New Jersey Governor Chris Christie might get another chance to read the smart gun reform bill that he pocket vetoed last week. On Thursday, an identical proposal was approved by the state Senate’s Law and Public Safety committee after a hearing. Following testimony, it moves to the Senate floor for a vote.
The new bill is Democratic Senator Loretta Weinberg’s second attempt to repeal a controversial 2002 law that would only allow smart guns — firearms with features like RFID chips or fingerprint readers that prevent unauthorized use — to be sold in New Jersey, as soon as the technology becomes available anywhere in the country. That mandate backfired: Stores in Maryland and California that considered selling one early smart gun model received death threats. The reform bill would instead require New Jersey gun stores to stock at least one smart gun alongside conventional firearms, a change that proponents hope will make the technology more marketable.
The previous version of Weinberg’s smart gun reform passed through the legislature last December, before dying on the governor’s desk last week. Christie’s office did not comment on the substance of the measure he declined to act on, noting only that it was passed near the very end of last year’s legislative session and its sponsors should not have expected him to give it the necessary attention.
“I hope that this time he will have the time,” Weinberg said at the hearing.
The committee first heard notably restrained testimony from Robert Nixon, a lobbyist representing the Association of Rifle and Pistol Clubs and the National Shooting Sports Foundation (NSSF). Nixon voiced support for repeal of the original mandate, though he contended that the new measure would still place a burden on gun dealers. He told Weinberg and the rest of the committee that the NSSF supports smart guns, but hopes the technology will find success on the market without interference from the state.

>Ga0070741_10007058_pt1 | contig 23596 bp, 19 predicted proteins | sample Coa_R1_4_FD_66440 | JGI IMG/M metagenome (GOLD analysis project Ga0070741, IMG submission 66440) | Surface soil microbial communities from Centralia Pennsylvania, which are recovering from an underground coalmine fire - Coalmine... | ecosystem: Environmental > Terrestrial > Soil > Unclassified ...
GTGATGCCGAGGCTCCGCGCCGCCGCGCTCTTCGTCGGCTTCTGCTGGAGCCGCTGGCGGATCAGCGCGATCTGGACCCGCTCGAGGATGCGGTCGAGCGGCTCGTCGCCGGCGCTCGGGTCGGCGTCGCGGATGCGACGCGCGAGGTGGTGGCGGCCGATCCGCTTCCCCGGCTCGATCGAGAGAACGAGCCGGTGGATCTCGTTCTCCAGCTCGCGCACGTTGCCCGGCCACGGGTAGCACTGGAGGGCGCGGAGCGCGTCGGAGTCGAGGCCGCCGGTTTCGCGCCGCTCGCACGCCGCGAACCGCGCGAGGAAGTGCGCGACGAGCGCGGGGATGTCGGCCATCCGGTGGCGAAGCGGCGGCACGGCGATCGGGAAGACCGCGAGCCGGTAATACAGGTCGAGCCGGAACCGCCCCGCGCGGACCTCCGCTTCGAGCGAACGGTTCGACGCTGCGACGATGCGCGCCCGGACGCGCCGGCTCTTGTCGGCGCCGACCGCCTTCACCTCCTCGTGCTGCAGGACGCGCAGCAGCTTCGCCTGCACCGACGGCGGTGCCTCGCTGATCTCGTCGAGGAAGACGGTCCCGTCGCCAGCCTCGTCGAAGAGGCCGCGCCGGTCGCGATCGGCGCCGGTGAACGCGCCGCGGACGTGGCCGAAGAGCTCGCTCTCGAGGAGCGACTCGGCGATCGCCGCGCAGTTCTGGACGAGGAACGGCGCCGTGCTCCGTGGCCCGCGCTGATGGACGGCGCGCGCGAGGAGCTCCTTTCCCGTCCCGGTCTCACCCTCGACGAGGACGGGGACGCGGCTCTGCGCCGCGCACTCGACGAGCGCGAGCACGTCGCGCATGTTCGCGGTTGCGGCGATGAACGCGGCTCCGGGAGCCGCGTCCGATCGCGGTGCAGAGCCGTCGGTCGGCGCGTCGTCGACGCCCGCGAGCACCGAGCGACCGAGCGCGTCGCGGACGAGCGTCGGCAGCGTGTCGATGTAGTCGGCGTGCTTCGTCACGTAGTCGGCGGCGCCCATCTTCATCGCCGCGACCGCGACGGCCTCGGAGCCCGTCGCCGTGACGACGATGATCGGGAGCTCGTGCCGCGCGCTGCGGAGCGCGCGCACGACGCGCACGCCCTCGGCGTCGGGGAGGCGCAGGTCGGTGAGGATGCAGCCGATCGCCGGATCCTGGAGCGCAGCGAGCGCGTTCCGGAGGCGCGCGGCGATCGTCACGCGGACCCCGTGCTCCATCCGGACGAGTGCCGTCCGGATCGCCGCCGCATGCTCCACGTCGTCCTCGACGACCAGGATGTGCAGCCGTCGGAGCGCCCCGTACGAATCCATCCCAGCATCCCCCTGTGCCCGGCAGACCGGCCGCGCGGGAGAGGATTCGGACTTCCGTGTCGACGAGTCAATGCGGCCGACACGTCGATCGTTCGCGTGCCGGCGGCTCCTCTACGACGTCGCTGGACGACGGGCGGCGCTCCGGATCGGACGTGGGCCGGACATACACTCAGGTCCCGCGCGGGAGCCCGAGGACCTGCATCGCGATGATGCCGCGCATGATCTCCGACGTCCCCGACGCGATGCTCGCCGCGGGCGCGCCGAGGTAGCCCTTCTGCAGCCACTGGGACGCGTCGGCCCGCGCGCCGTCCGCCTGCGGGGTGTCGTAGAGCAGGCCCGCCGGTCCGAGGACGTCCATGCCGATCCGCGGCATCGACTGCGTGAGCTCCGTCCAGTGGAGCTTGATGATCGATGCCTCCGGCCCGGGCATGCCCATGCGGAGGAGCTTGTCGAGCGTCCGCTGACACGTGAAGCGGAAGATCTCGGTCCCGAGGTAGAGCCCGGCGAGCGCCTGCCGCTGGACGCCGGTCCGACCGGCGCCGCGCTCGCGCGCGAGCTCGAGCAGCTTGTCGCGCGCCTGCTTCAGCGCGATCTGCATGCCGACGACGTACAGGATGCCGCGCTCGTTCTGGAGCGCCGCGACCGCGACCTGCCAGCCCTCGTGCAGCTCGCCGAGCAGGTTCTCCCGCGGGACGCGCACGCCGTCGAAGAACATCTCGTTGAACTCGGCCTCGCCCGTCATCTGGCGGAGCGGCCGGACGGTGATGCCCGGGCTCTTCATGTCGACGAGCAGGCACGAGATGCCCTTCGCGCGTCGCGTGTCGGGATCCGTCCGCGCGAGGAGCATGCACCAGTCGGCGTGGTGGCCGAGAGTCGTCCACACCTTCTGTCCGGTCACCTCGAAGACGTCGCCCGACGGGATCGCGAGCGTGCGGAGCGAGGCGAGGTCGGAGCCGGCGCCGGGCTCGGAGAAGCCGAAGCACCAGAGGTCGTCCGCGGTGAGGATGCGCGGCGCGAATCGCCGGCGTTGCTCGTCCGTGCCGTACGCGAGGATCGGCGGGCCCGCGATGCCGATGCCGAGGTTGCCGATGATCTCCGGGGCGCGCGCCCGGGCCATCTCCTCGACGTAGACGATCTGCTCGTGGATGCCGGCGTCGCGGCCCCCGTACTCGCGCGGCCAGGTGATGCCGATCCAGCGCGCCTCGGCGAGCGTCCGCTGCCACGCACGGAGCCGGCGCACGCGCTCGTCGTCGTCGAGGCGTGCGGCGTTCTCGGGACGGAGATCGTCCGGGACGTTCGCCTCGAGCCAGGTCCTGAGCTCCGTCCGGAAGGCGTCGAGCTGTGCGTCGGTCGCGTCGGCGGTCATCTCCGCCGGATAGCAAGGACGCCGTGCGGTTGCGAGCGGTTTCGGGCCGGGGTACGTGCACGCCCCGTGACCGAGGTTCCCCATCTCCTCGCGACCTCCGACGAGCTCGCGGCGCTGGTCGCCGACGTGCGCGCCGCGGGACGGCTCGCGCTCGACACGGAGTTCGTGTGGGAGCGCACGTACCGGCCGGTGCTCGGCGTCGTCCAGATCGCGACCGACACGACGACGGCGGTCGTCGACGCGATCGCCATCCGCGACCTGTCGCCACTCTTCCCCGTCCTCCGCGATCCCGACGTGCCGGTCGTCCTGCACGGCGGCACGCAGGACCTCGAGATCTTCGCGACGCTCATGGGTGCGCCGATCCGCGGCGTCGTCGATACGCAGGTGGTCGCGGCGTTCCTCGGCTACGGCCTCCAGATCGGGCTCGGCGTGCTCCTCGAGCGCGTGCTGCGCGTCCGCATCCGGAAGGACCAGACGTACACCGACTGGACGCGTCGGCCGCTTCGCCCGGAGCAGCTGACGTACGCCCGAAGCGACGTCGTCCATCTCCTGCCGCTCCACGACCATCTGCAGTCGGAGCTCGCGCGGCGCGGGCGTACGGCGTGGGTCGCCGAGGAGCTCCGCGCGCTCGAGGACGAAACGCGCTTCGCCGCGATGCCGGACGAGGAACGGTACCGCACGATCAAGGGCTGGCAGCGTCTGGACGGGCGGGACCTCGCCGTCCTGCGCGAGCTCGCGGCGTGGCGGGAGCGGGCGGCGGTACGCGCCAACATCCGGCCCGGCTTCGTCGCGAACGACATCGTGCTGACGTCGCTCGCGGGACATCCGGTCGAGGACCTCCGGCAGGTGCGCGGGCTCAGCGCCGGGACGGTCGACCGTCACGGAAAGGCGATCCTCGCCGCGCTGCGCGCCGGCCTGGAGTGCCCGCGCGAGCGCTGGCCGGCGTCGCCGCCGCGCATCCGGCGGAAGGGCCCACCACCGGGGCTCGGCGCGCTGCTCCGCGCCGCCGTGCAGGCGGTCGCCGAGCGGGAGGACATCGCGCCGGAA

Weinberg said in the past that she had considered an outright repeal of the original law — but only if the NSSF, the National Rifle Association (NRA), and other pro-gun groups would condemn the threats against gun dealers that resulted from the 2002 mandate, and agree to not stand in the way of smart gun development and purchasing. Nixon said his clients had nothing to do with the threats against sellers of earlier smart guns, and that he did not represent the NRA.
The bill was approved by all of Weinberg’s colleagues on the committee, save one, Republican Christopher Bateman.
Governor Christie’s office declined to comment on whether he would support the legislation in this go-round.
[Photo: Chris Pedota/The Record of Bergen County via AP]